November 25, 2006
Wall Street Journal Story on New Immigration Study
A story entitled "Immigrant Entrepreneurs" in the Wall Street Journal (Nov. 24), begins: "Everyone knows that Intel, Yahoo, Google, eBay and Sun Microsystems are wildly successful U.S. technology companies. Less well known is that immigrant entrepreneurs played a role in founding each one -- and a whole lot of others." The article proceeds to discuss a new study from the National Venture Capital Association is a welcome reminder that foreign workers make their fair share of important contributions to our economy.
November 25, 2006 | Permalink
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Few Americans have objections to the granting visas to foreigners who are capable of contributing to our goal of maintaining our competitive edge in technology, provided the immigration policies are enforced. It's only when our graduates from engineering and science schools lose out against these people purely on the basis of wage competition that is objectionable. Industry is permitted to hire foreigners when there are no qualified Americans to fill these jobs, but proving violations of this policy is difficult. The system is currently being abused as equally qalified citizens are being denied jobs purely on the basis that visa holders will sign empoyment contracts for lower salaries than citizens would expect. However, the argument for more vigorous enforcement of immigration laws may becom moot, as the corporations that now seek lower paid highly qualified employees will eventually avoid importing them and keep them in India, Pakistan, China and elsewhere, where competition for work will keep wages at low levels for some time to come. Look for fewer immigrant start-ups in this country, as the need for visas decline when U.S. corporations establish their R&D efforts overseas. Someday, the only tech immigration you'll see is Americans moving overseas to represent management in R&D subsidiaries.
I use those in the engineering and science fields as an example, but we all know that this can be applied to almost any profession that doesn't require its representatives to appear in a specific venue within this country on a frequent basis, i.e. accountants, computer programer/analysts, certain legal specialists. There are countless others, many of which are considered lucrative and well respected professions. Except for defense and other nation security professionals, few require U.S. citizenship.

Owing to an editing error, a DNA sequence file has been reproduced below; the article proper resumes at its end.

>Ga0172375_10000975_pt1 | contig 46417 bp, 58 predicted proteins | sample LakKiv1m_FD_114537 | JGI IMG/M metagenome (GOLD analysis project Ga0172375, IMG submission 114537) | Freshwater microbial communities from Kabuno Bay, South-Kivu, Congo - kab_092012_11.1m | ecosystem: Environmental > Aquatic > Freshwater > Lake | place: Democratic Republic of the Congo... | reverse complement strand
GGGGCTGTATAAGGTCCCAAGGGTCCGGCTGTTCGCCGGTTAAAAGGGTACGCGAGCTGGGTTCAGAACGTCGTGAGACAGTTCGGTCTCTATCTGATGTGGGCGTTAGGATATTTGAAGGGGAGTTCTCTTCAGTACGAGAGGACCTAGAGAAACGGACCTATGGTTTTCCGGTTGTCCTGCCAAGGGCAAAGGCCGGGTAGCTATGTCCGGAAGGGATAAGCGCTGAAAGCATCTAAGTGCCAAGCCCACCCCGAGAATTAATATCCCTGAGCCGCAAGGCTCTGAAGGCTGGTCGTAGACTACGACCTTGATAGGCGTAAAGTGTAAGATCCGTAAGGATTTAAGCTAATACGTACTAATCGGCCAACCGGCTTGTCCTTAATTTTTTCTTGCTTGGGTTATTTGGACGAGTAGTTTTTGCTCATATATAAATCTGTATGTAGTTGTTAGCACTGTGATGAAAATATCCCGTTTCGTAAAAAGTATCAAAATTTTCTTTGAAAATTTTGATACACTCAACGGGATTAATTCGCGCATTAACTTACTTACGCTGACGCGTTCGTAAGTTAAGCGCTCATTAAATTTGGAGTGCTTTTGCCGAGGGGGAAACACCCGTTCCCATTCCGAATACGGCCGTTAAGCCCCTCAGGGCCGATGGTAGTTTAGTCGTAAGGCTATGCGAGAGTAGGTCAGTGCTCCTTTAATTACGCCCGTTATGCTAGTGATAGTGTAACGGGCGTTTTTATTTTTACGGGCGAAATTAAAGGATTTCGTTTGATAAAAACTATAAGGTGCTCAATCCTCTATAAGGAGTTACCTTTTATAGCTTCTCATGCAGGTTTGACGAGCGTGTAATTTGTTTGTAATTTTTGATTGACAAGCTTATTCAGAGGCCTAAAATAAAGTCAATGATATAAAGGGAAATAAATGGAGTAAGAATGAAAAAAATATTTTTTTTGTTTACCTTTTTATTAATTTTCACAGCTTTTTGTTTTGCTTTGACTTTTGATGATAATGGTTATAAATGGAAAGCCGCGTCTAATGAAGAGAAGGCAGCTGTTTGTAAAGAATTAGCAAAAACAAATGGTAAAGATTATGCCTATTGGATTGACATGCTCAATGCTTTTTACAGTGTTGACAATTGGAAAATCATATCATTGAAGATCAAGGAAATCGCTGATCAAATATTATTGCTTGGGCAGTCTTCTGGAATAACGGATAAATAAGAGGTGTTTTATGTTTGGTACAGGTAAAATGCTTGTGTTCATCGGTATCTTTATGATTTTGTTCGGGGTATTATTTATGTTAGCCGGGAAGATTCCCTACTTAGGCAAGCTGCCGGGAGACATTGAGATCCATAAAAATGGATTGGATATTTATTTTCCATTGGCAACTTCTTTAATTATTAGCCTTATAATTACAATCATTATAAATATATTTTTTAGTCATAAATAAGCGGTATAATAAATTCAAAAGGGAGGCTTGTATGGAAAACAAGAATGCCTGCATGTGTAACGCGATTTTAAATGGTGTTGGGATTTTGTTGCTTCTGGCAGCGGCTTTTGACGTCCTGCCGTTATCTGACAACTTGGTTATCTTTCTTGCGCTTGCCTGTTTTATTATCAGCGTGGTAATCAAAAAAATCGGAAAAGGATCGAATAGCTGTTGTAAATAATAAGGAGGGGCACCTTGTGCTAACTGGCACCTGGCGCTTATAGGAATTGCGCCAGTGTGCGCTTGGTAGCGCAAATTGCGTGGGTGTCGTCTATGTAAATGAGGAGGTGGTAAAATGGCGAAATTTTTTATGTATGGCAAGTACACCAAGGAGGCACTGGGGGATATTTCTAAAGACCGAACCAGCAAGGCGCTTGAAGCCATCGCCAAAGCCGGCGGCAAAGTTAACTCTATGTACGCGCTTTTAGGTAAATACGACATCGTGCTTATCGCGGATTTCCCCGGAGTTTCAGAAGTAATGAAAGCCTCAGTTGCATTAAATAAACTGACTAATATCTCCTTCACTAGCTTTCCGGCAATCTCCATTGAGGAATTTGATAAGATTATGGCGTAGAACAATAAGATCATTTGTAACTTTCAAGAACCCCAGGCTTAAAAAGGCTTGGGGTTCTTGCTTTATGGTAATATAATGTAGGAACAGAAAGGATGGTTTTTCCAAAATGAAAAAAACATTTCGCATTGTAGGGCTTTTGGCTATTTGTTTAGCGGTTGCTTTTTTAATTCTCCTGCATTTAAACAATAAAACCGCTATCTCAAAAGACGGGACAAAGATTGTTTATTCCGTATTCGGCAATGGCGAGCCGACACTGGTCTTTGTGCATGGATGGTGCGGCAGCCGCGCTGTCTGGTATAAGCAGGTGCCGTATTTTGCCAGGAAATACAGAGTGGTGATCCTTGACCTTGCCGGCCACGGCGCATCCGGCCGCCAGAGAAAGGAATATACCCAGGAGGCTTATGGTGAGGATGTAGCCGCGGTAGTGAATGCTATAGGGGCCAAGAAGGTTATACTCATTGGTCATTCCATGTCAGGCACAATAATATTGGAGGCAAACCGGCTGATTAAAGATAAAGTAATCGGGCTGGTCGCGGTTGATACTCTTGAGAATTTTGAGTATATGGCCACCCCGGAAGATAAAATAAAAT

Posted by: George | Nov 25, 2006 10:42:46 AM
I think illegal immigrants take lower wage jobs. Legal immigrants should not have any reason to do that, unless it's due to lack of information or lack of understanding of labor standards - which is very possible. They need to be educated to be able to contribute to their new homes economy - if that's what we want. If not, we only have to look at poverty standards to see what 'we' do for their economy and ours!
From what I have seen, the market is always been competitive, you either have what it takes or you keep looking for work. Perhaps the expectation to find the jobs that we want is a bit unrealistic for some citizens. Citizenship or legal status alone should not be a job qualification - most people will agree with that. I also understand that proving one has exceptional skills is not easy task or abusable. But when we have to look or work harder it becomes a hard reality to swallow and we have to look for someone to blame - what better punching bag for those folks than their immigrant collegues.
Or perhaps you're talking about folks with work visas or legal "temporary" immigrants, not "permanent" immigrants or residents or green card holders? If that is the case, I guess I'd just have to remind you that temporary immigrants are a small population compared to permanent immigrants. Many permanent immigrants have high degrees of education and expertise in certain fields already.
The reality is that our country is one of the few that receives the brain power of other countries. Why are we complaining when we are the ones to benefit?
Posted by: Judy | Nov 27, 2006 1:34:32 PM
Judy, immigrants are defined under the law as persons who apply for citizenship and are granted residency status. Illegal aliens, visitors (visa holders) and temporary workers (again visa holders) are not considered to be immigrants. An immigrant is one who comes here in accordance with our immigration laws, with the intention of becoming a citizen.
By law, only citizens, legal residents, foreign diplomatic personnel (within their embassies and consulates) and persons with work visas are permitted to work in the U.S. All other persons are prohibited from obtaining permanent employment.
P.S. I erroneously referred to Amerians moving overseas to represent corporate management as immigrants, but more often than not, their residency is temporary, and thus does not constitute emigration/immigration.
Posted by: George | Nov 28, 2006 5:34:09 PM